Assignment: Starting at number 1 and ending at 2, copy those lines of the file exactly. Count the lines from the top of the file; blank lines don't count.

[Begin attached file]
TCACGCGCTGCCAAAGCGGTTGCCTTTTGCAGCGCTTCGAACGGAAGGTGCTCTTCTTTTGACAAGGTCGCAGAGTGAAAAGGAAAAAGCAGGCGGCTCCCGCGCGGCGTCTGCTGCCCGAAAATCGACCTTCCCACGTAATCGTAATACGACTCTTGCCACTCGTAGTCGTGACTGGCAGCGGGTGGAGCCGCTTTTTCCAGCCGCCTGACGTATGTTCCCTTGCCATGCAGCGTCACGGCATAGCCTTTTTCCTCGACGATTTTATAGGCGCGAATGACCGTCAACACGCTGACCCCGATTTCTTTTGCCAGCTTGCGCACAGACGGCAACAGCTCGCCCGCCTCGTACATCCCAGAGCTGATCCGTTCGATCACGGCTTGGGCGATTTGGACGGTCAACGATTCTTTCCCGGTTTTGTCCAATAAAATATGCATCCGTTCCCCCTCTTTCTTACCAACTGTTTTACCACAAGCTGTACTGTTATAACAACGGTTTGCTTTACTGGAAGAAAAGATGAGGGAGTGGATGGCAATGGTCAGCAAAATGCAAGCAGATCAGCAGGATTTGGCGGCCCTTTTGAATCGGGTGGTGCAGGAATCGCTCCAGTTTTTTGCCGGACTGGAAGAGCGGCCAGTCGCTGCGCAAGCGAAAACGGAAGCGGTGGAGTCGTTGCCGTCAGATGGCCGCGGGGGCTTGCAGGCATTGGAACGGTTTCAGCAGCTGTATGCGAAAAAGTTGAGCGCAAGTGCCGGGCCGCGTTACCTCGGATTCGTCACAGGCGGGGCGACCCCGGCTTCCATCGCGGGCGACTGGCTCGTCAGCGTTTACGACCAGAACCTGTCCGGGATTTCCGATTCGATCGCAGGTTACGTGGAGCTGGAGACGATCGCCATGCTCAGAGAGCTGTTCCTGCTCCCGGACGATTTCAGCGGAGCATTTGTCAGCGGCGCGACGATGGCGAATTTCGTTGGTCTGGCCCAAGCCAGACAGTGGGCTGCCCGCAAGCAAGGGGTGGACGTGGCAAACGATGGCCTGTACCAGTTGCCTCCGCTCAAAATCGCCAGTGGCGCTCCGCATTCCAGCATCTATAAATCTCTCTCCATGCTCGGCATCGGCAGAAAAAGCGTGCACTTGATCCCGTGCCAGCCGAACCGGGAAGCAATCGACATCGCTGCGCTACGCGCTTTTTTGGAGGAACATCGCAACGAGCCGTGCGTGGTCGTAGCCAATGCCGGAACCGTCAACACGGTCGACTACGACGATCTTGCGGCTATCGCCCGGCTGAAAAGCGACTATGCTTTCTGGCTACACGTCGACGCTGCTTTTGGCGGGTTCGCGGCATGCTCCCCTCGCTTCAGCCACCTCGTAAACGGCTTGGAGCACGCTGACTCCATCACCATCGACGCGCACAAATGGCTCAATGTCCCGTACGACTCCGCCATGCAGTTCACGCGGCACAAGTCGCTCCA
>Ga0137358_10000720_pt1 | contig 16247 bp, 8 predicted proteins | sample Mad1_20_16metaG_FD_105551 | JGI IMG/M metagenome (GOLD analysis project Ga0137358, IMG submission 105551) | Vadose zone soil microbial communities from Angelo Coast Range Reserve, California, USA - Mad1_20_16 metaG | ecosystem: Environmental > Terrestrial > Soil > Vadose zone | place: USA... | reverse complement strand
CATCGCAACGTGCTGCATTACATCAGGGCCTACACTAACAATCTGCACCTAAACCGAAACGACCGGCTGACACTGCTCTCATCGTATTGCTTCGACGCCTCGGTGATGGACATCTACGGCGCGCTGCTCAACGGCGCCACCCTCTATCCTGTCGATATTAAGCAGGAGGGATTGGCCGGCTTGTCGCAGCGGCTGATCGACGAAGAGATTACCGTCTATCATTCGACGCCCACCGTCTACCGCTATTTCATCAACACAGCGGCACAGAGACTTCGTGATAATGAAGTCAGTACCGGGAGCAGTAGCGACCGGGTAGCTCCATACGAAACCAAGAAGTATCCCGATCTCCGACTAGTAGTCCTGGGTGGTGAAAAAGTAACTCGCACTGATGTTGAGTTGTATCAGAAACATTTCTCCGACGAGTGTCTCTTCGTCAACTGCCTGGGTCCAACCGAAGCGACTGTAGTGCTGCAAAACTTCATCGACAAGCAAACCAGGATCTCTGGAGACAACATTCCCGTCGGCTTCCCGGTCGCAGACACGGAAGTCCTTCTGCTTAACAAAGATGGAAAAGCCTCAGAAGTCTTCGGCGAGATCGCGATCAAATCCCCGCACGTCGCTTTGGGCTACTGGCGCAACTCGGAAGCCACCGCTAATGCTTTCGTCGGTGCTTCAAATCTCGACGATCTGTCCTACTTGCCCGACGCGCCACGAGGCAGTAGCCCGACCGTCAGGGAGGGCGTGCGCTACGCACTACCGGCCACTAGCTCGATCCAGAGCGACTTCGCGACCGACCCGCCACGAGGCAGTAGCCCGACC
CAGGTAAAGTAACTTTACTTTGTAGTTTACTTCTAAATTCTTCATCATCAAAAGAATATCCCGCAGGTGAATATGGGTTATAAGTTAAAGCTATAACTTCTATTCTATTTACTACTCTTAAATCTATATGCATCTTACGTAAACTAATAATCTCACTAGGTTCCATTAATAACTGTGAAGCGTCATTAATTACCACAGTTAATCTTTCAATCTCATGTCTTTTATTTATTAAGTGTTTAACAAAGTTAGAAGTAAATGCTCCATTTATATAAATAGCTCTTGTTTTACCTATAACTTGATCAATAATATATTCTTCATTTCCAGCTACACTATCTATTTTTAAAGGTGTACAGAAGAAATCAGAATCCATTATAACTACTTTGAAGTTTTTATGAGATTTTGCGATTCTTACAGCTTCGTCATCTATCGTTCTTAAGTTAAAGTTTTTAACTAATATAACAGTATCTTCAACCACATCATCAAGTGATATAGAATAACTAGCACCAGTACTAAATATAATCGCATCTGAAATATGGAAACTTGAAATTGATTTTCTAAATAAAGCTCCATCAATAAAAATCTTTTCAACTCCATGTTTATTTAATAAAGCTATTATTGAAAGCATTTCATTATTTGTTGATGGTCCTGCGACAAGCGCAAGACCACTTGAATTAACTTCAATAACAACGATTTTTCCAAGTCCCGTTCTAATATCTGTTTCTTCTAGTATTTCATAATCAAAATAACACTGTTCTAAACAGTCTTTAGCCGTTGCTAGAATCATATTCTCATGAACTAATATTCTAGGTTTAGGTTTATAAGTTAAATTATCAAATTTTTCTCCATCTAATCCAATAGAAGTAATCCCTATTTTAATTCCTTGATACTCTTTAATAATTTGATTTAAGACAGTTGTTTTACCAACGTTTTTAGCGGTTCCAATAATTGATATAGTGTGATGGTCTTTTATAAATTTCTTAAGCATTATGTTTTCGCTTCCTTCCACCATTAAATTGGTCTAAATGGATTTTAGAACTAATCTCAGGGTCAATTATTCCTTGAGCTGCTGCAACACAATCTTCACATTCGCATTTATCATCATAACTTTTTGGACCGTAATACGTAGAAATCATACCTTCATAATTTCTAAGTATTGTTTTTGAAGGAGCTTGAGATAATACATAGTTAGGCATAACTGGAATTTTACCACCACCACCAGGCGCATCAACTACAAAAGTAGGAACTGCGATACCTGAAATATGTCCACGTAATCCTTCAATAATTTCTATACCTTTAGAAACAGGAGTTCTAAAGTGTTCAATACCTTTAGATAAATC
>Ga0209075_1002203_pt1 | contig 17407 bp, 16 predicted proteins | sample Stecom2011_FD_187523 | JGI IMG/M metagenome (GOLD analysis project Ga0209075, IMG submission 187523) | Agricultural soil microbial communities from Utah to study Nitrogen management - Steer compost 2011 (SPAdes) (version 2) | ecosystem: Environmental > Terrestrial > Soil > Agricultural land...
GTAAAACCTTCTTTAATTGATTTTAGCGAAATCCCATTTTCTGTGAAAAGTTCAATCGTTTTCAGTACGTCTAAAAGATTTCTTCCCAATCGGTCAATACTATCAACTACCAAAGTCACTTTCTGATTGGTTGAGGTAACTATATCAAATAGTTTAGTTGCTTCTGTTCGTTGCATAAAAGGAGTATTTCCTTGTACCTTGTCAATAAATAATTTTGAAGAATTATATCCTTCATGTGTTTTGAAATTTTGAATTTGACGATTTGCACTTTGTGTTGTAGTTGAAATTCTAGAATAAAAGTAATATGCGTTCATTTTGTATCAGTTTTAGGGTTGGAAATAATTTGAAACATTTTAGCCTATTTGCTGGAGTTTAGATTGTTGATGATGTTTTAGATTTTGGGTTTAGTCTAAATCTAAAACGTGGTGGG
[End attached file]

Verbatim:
TCACGCGCTGCCAAAGCGGTTGCCTTTTGCAGCGCTTCGAACGGAAGGTGCTCTTCTTTTGACAAGGTCGCAGAGTGAAAAGGAAAAAGCAGGCGGCTCCCGCGCGGCGTCTGCTGCCCGAAAATCGACCTTCCCACGTAATCGTAATACGACTCTTGCCACTCGTAGTCGTGACTGGCAGCGGGTGGAGCCGCTTTTTCCAGCCGCCTGACGTATGTTCCCTTGCCATGCAGCGTCACGGCATAGCCTTTTTCCTCGACGATTTTATAGGCGCGAATGACCGTCAACACGCTGACCCCGATTTCTTTTGCCAGCTTGCGCACAGACGGCAACAGCTCGCCCGCCTCGTACATCCCAGAGCTGATCCGTTCGATCACGGCTTGGGCGATTTGGACGGTCAACGATTCTTTCCCGGTTTTGTCCAATAAAATATGCATCCGTTCCCCCTCTTTCTTACCAACTGTTTTACCACAAGCTGTACTGTTATAACAACGGTTTGCTTTACTGGAAGAAAAGATGAGGGAGTGGATGGCAATGGTCAGCAAAATGCAAGCAGATCAGCAGGATTTGGCGGCCCTTTTGAATCGGGTGGTGCAGGAATCGCTCCAGTTTTTTGCCGGACTGGAAGAGCGGCCAGTCGCTGCGCAAGCGAAAACGGAAGCGGTGGAGTCGTTGCCGTCAGATGGCCGCGGGGGCTTGCAGGCATTGGAACGGTTTCAGCAGCTGTATGCGAAAAAGTTGAGCGCAAGTGCCGGGCCGCGTTACCTCGGATTCGTCACAGGCGGGGCGACCCCGGCTTCCATCGCGGGCGACTGGCTCGTCAGCGTTTACGACCAGAACCTGTCCGGGATTTCCGATTCGATCGCAGGTTACGTGGAGCTGGAGACGATCGCCATGCTCAGAGAGCTGTTCCTGCTCCCGGACGATTTCAGCGGAGCATTTGTCAGCGGCGCGACGATGGCGAATTTCGTTGGTCTGGCCCAAGCCAGACAGTGGGCTGCCCGCAAGCAAGGGGTGGACGTGGCAAACGATGGCCTGTACCAGTTGCCTCCGCTCAAAATCGCCAGTGGCGCTCCGCATTCCAGCATCTATAAATCTCTCTCCATGCTCGGCATCGGCAGAAAAAGCGTGCACTTGATCCCGTGCCAGCCGAACCGGGAAGCAATCGACATCGCTGCGCTACGCGCTTTTTTGGAGGAACATCGCAACGAGCCGTGCGTGGTCGTAGCCAATGCCGGAACCGTCAACACGGTCGACTACGACGATCTTGCGGCTATCGCCCGGCTGAAAAGCGACTATGCTTTCTGGCTACACGTCGACGCTGCTTTTGGCGGGTTCGCGGCATGCTCCCCTCGCTTCAGCCACCTCGTAAACGGCTTGGAGCACGCTGACTCCATCACCATCGACGCGCACAAATGGCTCAATGTCCCGTACGACTCCGCCATGCAGTTCACGCGGCACAAGTCGCTCCA
>Ga0137358_10000720_pt1 | contig 16247 bp, 8 predicted proteins | sample Mad1_20_16metaG_FD_105551 | JGI IMG/M metagenome (GOLD analysis project Ga0137358, IMG submission 105551) | Vadose zone soil microbial communities from Angelo Coast Range Reserve, California, USA - Mad1_20_16 metaG | ecosystem: Environmental > Terrestrial > Soil > Vadose zone | place: USA... | reverse complement strand